Ploddingly slow swim ~ migrating female gray whales ~ going to give birth
To end the old year and ring in the new, I went whale-watching with my friend Nora (and a boatload of other people). It was a chilly, beautiful blue-sky day with light winds. This time of year pregnant gray whales migrate (rather rapidly) along our coast heading south to their calving grounds off Baja California. (In the spring the migrators are more leisurely, especially females with new calves.)
This annual whale trek is a wonderful excuse for getting out on Monterey Bay. Even though gray whales (Eschrichtius robustus) are seldom exciting, it’s fun to welcome them back and I never know what I’ll see given the bay’s topography of nearshore shelf in close proximity to deep canyons. It’s not unusual to spot comingling coastal and pelagic species.
Conditions were good for spotting misty whale blows (exhaled breaths) and it didn’t take long to find several small groups of grays. We joined a cooperative group of 3 or 4 adults (hard to count because they weren’t close together and didn’t all fluke-up — that ahhh tail-up moment whale-watchers love as a whale dives). Our group did, however, follow the typical gray-whale pattern of three or four blows followed by a 5-minute-or-so dive, then another series of blows followed by another dive. We stuck with them for nearly an hour as they trucked south. These grays appeared heftier than ones I’ve seen in the past, maybe due to impending births.
There have been two unusual sightings of gray whales in recent years. In May 2010 a gray whale was spotted twice in the Mediterranean, an odd occurrence because there haven’t been gray whales in the North Atlantic since the 1700s. According to the research paper, this animal was most likely a vagrant from our eastern North Pacific population. The researchers suggested that shrinking Arctic Sea ice due to climate change may allow gray whales to recolonize the Atlantic. Time will tell.
Back in the Pacific, in 2011, a western gray whale with a satellite-monitored radio-tag was tracked swimming from off Russia across the Bering Sea and Gulf of Alaska to the coast of Oregon until the tag quit. “Flex,” as he was named, surprised scientists. They didn’t think the western Pacific and eastern Pacific populations mixed. The western Pacific group is listed as endangered; the eastern Pacific group was recently delisted due to its remarkable recovery. The question now: Is there just one Pacific population? The research continues to answer the questions that arose from following Flex.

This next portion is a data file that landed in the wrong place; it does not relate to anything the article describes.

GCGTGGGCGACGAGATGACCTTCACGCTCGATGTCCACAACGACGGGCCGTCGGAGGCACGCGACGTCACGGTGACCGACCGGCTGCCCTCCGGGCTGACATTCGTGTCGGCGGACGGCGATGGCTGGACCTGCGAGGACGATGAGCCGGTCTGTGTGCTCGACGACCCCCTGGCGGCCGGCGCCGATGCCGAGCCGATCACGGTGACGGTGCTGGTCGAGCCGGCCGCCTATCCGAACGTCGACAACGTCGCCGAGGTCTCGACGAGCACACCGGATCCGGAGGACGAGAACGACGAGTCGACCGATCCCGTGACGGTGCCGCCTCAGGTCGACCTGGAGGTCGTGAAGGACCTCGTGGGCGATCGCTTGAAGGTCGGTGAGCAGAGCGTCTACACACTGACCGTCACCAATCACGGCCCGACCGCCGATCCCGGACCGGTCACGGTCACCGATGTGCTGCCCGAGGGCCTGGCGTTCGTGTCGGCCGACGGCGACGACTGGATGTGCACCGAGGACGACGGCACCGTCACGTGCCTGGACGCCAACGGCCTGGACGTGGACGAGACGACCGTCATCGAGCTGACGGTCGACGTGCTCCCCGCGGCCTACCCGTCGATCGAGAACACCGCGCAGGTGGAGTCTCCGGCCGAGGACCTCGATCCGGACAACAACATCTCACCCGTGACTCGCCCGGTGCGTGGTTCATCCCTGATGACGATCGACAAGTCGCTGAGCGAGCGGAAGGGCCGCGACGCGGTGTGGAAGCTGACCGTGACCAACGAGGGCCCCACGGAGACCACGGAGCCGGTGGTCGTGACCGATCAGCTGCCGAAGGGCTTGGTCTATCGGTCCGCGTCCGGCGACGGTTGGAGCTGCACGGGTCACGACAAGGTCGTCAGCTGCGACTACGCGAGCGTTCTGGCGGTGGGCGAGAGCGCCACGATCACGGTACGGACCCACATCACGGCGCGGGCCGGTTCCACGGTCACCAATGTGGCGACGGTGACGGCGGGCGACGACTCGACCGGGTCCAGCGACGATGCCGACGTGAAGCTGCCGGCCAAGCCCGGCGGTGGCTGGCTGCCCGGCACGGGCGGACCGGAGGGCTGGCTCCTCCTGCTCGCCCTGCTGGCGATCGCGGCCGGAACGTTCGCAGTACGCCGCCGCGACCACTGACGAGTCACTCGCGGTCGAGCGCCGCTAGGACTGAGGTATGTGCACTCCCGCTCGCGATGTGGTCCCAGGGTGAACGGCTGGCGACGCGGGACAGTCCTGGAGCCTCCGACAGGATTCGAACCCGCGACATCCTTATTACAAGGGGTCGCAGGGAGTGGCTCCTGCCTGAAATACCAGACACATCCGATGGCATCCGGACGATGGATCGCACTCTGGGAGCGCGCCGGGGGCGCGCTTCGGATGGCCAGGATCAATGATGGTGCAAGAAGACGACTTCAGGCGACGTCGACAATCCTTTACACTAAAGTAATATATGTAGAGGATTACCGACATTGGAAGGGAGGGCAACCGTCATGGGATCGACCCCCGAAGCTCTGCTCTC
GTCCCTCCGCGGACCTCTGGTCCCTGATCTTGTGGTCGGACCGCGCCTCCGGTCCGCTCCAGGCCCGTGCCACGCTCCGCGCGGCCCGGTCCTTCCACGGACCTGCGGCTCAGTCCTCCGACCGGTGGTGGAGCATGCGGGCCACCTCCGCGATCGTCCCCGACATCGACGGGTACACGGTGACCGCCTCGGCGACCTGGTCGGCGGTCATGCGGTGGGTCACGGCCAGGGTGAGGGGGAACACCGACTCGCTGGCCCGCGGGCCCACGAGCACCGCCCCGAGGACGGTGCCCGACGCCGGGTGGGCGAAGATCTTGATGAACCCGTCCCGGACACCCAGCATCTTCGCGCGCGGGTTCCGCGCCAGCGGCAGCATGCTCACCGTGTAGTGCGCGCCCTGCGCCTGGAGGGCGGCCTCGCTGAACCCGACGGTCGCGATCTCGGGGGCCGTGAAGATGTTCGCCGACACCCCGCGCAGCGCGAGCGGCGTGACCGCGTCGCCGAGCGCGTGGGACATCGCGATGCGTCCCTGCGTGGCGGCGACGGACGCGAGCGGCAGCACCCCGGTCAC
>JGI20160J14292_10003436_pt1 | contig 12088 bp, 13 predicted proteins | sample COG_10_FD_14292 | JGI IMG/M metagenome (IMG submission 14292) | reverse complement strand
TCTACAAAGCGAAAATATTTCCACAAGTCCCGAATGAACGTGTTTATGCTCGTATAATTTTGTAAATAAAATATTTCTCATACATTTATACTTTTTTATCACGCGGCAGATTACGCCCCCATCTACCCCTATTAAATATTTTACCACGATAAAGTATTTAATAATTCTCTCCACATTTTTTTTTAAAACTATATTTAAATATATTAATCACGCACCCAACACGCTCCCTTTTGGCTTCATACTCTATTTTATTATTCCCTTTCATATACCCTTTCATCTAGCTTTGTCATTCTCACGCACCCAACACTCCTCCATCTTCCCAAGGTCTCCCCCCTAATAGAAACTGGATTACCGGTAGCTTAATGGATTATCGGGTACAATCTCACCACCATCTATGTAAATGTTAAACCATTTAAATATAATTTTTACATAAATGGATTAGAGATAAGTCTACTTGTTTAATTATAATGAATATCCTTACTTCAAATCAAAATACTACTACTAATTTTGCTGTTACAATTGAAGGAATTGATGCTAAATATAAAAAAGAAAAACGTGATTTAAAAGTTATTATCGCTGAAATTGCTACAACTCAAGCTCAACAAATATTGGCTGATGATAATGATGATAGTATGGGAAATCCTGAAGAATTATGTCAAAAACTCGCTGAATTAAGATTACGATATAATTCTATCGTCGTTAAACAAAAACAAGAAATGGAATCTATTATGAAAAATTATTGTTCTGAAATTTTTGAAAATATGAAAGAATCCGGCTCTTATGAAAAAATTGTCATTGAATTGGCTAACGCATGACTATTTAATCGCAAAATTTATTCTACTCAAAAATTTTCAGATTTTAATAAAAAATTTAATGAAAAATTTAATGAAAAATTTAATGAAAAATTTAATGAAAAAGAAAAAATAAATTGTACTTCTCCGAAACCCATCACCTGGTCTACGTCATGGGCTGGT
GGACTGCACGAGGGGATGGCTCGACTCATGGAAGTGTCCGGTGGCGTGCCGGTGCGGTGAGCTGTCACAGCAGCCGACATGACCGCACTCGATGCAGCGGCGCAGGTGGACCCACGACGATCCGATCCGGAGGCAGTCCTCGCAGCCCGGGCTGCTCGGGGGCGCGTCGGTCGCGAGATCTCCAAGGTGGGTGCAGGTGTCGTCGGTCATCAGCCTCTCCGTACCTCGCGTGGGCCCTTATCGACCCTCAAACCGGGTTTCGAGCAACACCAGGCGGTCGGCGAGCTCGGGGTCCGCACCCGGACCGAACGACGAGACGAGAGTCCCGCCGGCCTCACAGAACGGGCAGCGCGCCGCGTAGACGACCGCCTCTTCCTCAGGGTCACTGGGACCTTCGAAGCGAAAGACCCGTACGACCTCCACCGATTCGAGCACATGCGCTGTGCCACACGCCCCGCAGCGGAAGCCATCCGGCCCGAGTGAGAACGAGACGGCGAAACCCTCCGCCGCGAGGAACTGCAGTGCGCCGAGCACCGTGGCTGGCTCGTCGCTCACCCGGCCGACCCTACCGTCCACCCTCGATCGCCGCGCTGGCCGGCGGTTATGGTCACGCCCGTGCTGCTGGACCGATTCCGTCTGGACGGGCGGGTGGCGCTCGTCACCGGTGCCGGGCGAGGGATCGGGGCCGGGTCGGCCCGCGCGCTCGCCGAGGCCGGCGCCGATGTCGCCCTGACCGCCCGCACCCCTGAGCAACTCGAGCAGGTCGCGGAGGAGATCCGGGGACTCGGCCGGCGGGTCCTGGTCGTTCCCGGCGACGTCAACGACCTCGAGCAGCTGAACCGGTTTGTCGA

But back to my whale-watching. To explore more, we broke away from our grays and headed to the edge of the Monterey Canyon. We were soon fortunate to find and get into the middle of a group of hundreds of Risso’s dolphins (Grampus griseus) accompanied by Pacific white-sided dolphins (Lagenorhynchus obliquidens). It’s exciting to watch Risso’s all around the boat (knowing that every splash is a dolphin). We even found ourselves in a nursery group and could easily contrast the large adult dorsal fins with the little calf fins. At one point two separate Risso’s groups came together and the splashes calmed around us as they greeted one another. I could have stayed forever, but time was our enemy and our captain (reluctantly) turned the boat back toward shore.
On the way home we spied a few small harbor porpoises (Phocoena phocoena). They’re so shy you usually see only splashes, but this threesome stayed on the surface long enough for us to view them, which was a rare treat. And I can’t omit the usual sightings (on our way out and back) of sea lions, sea otters, jellies and scores of birds.
My thanks to Monterey Bay Whale Watch, Nancy Black, Kristin and Isaiah (sorry if misspelled) for a great trip, and to Nora for sharing a great start to the new year.